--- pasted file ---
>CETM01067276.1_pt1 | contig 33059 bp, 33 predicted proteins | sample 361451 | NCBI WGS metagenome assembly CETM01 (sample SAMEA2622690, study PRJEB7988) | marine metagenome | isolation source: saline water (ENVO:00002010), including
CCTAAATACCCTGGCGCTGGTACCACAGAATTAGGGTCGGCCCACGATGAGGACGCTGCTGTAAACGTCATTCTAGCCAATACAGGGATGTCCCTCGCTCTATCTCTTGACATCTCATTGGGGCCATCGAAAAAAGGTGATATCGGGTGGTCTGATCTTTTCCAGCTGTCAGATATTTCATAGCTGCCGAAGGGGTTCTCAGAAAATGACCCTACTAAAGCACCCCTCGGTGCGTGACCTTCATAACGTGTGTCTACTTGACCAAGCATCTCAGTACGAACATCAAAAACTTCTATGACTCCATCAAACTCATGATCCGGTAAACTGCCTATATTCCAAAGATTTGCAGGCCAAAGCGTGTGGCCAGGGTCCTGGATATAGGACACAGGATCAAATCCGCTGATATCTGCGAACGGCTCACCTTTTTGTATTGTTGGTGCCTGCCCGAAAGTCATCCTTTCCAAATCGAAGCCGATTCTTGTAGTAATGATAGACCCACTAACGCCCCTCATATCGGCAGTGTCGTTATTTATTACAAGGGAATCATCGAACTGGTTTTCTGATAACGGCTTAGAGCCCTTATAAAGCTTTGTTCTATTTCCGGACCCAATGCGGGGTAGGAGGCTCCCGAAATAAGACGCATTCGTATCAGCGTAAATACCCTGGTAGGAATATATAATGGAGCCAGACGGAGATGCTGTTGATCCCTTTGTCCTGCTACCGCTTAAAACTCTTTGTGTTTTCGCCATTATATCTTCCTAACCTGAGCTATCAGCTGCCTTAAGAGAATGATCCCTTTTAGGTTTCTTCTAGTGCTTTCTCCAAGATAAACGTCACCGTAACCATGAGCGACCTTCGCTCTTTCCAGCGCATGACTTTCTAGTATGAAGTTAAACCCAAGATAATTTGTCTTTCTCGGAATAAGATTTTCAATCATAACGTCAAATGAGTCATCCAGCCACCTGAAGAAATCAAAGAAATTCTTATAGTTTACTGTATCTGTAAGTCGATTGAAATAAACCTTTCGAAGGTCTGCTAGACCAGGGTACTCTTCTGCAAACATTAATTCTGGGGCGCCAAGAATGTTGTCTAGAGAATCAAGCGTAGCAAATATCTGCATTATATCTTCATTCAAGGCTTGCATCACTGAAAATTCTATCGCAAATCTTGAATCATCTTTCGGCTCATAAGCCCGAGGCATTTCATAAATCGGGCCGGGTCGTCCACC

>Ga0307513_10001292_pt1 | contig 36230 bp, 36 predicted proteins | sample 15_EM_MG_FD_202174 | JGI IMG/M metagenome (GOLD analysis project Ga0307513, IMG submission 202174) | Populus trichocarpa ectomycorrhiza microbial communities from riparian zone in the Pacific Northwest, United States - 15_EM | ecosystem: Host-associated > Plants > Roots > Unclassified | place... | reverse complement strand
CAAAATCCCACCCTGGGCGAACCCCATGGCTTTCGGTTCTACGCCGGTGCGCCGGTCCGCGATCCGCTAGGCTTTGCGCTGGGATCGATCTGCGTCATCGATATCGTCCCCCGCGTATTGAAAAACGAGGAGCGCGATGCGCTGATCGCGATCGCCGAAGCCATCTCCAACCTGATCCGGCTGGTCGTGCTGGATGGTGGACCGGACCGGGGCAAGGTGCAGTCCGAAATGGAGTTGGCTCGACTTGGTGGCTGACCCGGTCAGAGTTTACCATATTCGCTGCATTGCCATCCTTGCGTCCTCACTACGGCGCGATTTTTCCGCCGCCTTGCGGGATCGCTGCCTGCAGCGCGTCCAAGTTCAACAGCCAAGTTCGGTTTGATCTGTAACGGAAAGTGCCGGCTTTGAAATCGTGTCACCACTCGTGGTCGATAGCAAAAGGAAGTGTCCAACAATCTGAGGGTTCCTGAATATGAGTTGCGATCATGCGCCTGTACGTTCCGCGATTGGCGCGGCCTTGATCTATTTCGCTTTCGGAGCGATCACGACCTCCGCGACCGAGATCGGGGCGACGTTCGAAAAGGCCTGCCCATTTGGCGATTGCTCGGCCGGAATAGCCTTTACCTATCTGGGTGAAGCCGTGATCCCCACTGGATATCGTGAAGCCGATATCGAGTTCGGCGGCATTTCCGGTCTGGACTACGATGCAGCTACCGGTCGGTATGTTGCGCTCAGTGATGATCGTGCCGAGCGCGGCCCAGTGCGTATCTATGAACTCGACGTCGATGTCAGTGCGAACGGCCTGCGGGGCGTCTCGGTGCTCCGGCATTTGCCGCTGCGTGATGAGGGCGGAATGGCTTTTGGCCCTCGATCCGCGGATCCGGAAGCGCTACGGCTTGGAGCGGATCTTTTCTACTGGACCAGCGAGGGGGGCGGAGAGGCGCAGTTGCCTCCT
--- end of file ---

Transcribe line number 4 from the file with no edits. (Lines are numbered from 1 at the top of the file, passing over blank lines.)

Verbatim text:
CAAAATCCCACCCTGGGCGAACCCCATGGCTTTCGGTTCTACGCCGGTGCGCCGGTCCGCGATCCGCTAGGCTTTGCGCTGGGATCGATCTGCGTCATCGATATCGTCCCCCGCGTATTGAAAAACGAGGAGCGCGATGCGCTGATCGCGATCGCCGAAGCCATCTCCAACCTGATCCGGCTGGTCGTGCTGGATGGTGGACCGGACCGGGGCAAGGTGCAGTCCGAAATGGAGTTGGCTCGACTTGGTGGCTGACCCGGTCAGAGTTTACCATATTCGCTGCATTGCCATCCTTGCGTCCTCACTACGGCGCGATTTTTCCGCCGCCTTGCGGGATCGCTGCCTGCAGCGCGTCCAAGTTCAACAGCCAAGTTCGGTTTGATCTGTAACGGAAAGTGCCGGCTTTGAAATCGTGTCACCACTCGTGGTCGATAGCAAAAGGAAGTGTCCAACAATCTGAGGGTTCCTGAATATGAGTTGCGATCATGCGCCTGTACGTTCCGCGATTGGCGCGGCCTTGATCTATTTCGCTTTCGGAGCGATCACGACCTCCGCGACCGAGATCGGGGCGACGTTCGAAAAGGCCTGCCCATTTGGCGATTGCTCGGCCGGAATAGCCTTTACCTATCTGGGTGAAGCCGTGATCCCCACTGGATATCGTGAAGCCGATATCGAGTTCGGCGGCATTTCCGGTCTGGACTACGATGCAGCTACCGGTCGGTATGTTGCGCTCAGTGATGATCGTGCCGAGCGCGGCCCAGTGCGTATCTATGAACTCGACGTCGATGTCAGTGCGAACGGCCTGCGGGGCGTCTCGGTGCTCCGGCATTTGCCGCTGCGTGATGAGGGCGGAATGGCTTTTGGCCCTCGATCCGCGGATCCGGAAGCGCTACGGCTTGGAGCGGATCTTTTCTACTGGACCAGCGAGGGGGGCGGAGAGGCGCAGTTGCCTCCT